When I’m Sick

when I'm sick

I hate when I’m sick.  I realize not many people like it but some definitely cope better than others, more content (the advantage of being introverted, I guess) to lounge around day after day.  Not me, it’s driving me crazy!

A Cold or RSV but not Covid?

These past two weeks I have been feeling miserable, with a hacking cough and sinus infection.  Hubby caught whatever it is a few days after me.  His coughing is worse (chestier) than mine as his lungs are weakened by allergies. He typically suffers much longer than I do too.

It hit me the day we were scheduled to host Christmas dinner, a mere week after we arrived home from Florida. I woke up with a scratchy throat, assuming it was from a poor sleep. I performed a rapid antigen test, the kind we have available at our local grocers, just to be sure it was not Covid related, so I could warn family members (before they arrived) if it was.

I have repeatedly tested myself for Covid since then with negative results.  Who knows though, if rapid tests are capable of detecting the current variants.

Immune Systems

My immune system used to be much stronger, in fact, at one point in my life its over-reaction was the final verdict (after thousands of tests) in the saga of my stillbirths.  

Within the past (almost) three years that hasn’t been the case.  Instead, I seem to catch everything that goes around. I know I’m (aren’t we all?) getting older but this seems drastic to me, considering otherwise I’m in good shape and health. I guess that’s why they have an over 60 category in vaccination availability, I just keep forgetting that this category refers to me.

My immune system has definitely been significantly weaker since I was sick with a brutal cold in February of 2020, the worse one I’ve ever experienced.   I now believe that the virus that struck me down back then was Covid-19, before Covid was a household name here.  At least here in Canada. Suspicious theories have it lurking long before we reacted to it (shut down) in mid-March, 2020.

Due to our weakened immune systems, and the desire to travel and spend time with our six rapidly-growing, active grandchildren, we obligingly rolled up our sleeves for four rounds of Covid vaccinations over the past two and a half years, and one flu shot most recently. I hate to think how sick we would be without all those shots; it sure does make you wonder about their efficacy. But that’s a whole other story, one I’m quite happy to let the scientists rule on.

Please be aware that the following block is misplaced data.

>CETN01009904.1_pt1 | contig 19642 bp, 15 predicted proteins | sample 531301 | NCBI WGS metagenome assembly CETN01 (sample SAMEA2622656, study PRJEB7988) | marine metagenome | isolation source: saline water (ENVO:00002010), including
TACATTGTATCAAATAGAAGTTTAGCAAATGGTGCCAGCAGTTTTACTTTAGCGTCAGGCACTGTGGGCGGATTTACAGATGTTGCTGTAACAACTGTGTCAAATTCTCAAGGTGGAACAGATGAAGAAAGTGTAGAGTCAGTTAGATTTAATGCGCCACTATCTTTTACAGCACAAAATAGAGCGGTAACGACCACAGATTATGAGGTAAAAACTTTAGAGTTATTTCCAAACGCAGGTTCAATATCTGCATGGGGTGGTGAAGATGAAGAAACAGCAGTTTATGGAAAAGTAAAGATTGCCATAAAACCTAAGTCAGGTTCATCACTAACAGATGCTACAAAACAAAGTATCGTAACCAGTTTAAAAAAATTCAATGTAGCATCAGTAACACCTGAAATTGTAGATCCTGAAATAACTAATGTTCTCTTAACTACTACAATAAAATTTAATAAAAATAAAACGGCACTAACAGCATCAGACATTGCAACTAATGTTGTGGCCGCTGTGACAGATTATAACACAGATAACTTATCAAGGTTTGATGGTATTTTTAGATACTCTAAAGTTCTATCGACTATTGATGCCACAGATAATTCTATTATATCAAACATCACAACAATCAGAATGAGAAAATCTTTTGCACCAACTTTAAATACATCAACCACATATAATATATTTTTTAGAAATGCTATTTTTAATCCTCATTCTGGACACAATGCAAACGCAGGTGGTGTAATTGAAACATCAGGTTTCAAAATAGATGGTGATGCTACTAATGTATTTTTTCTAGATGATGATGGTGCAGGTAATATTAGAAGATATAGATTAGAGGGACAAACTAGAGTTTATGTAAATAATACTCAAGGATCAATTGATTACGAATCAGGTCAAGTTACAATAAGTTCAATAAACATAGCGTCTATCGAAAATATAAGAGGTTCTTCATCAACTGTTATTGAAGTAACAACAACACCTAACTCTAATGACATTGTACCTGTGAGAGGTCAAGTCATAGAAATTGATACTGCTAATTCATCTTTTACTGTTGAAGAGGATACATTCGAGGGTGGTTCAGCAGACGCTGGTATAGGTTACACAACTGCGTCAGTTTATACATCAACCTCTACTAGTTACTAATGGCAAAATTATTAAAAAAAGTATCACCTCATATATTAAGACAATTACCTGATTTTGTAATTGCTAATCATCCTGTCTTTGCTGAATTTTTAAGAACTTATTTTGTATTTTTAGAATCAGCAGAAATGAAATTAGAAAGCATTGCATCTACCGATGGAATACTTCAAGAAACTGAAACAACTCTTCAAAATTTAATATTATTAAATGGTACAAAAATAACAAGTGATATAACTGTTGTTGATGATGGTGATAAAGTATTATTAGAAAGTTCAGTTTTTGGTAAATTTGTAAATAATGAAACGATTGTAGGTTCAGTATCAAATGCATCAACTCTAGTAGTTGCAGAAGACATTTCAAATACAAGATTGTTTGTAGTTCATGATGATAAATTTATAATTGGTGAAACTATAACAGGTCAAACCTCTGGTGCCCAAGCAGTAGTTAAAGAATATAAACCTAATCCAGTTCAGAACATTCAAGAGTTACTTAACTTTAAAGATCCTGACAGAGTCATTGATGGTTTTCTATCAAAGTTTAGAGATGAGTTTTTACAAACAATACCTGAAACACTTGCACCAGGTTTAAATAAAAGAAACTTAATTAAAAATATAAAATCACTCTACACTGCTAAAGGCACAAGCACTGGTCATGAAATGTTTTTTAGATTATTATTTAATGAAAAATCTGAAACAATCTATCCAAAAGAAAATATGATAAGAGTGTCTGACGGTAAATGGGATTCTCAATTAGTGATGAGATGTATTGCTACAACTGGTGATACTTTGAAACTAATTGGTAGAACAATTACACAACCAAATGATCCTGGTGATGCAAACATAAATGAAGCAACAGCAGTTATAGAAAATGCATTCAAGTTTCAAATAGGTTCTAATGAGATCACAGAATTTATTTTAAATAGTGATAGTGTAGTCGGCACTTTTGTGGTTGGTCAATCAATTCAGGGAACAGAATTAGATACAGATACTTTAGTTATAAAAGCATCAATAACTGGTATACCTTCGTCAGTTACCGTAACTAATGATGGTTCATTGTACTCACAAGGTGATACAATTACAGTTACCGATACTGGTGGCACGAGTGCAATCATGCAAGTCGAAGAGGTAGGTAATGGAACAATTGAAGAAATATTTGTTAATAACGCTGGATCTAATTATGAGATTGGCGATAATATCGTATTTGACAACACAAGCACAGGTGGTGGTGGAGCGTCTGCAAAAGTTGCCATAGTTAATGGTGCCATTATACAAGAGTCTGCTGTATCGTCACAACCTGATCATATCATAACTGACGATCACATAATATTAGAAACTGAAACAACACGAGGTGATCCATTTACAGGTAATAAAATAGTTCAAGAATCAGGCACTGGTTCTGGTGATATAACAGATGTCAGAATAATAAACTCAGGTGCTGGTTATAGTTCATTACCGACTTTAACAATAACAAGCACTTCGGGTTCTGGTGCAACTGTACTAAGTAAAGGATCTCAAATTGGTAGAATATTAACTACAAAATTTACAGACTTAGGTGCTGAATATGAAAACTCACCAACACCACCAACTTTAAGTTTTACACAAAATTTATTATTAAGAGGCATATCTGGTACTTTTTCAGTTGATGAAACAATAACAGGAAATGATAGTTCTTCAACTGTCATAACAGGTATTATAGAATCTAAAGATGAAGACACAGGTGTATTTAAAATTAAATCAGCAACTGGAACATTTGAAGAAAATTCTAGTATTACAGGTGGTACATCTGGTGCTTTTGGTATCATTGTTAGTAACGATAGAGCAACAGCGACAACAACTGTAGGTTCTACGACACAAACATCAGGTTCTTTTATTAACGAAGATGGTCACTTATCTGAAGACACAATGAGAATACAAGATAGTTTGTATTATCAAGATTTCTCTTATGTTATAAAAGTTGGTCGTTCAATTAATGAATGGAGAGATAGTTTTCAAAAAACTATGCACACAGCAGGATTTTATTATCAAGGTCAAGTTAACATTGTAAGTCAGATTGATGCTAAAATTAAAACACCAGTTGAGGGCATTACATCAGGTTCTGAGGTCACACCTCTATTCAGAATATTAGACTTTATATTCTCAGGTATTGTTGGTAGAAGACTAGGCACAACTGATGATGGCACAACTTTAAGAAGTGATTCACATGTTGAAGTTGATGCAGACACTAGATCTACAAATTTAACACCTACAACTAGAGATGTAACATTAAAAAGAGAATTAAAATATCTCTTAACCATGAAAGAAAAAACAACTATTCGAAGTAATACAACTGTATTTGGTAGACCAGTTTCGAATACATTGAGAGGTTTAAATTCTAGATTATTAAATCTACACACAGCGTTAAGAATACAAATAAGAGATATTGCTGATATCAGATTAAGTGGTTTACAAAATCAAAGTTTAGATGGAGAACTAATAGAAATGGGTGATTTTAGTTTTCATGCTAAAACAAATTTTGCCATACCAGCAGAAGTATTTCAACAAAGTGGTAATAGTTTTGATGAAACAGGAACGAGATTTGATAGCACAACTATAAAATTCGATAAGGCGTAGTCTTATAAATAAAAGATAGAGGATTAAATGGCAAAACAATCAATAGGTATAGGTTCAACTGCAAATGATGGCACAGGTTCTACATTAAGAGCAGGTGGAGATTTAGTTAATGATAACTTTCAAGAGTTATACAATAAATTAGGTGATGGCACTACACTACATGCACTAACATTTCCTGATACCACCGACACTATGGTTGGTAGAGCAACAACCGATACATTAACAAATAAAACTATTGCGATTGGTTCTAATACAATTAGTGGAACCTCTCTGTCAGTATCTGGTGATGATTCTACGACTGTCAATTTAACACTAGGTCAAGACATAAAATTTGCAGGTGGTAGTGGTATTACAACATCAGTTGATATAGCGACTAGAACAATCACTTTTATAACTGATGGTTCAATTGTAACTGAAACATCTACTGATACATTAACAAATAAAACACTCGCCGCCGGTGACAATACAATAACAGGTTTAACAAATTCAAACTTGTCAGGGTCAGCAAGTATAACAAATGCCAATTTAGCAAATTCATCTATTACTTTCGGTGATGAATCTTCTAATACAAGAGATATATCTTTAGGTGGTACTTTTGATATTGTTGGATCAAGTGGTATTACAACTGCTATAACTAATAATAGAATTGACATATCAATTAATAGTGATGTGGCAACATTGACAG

Limited Accomplishments When I’m Sick

I’ve been getting lots of rest, in fact wake up in the mornings thinking I’m better, only to be frustrated with a return of coughing fits and green-filled (gross) sinuses around 2 pm. I did the same that other time I was so sick, thought I had recuperated when I had in fact not. Passing out in the shower was the rude awakening then, so this time I am trying to be more patient. Pun intended.

I’ve managed little things around the house, like (lovingly) banishing Christmas decorations to the garage for another year.  And sprouting and potting up new plant babies that were meant to be birthday gifts for my two late-December-celebrating daughters-in-law.  I figured with no human babies due this year (that I know of) some plant babies would be appropriate.  If you two are reading this, your (plant) babies are still here waiting for me to be healthy enough to drop them off.  And, I cannot wait to spend time with your real babies!  And you and your husbands of course. That is the worst part when I’m sick. Hands down, this extrovert misses her family.

Spending time chatting with my youngest son has also been a bonus as he’s been home from Victoria for a month over the holidays.  Unfortunately, we haven’t been able to go out much; lunches at new (to us) spots are our favourite. We did go check out the outdoor Christmas lights in our neighborhood and downtown one evening though. And cheered on the Canadian hockey team as it competed in the World Juniors tournament, emerging as the champions in the final game. Some of the games, including the final, were a little too nail-bitingly exciting, with the winning goal delayed until 3-on-3 overtime. Despite my cold, I was able to hold my breath (both in fear and anticipation) as well as yell and cheer loudly, joining many other hockey fans across this hockey-loving country.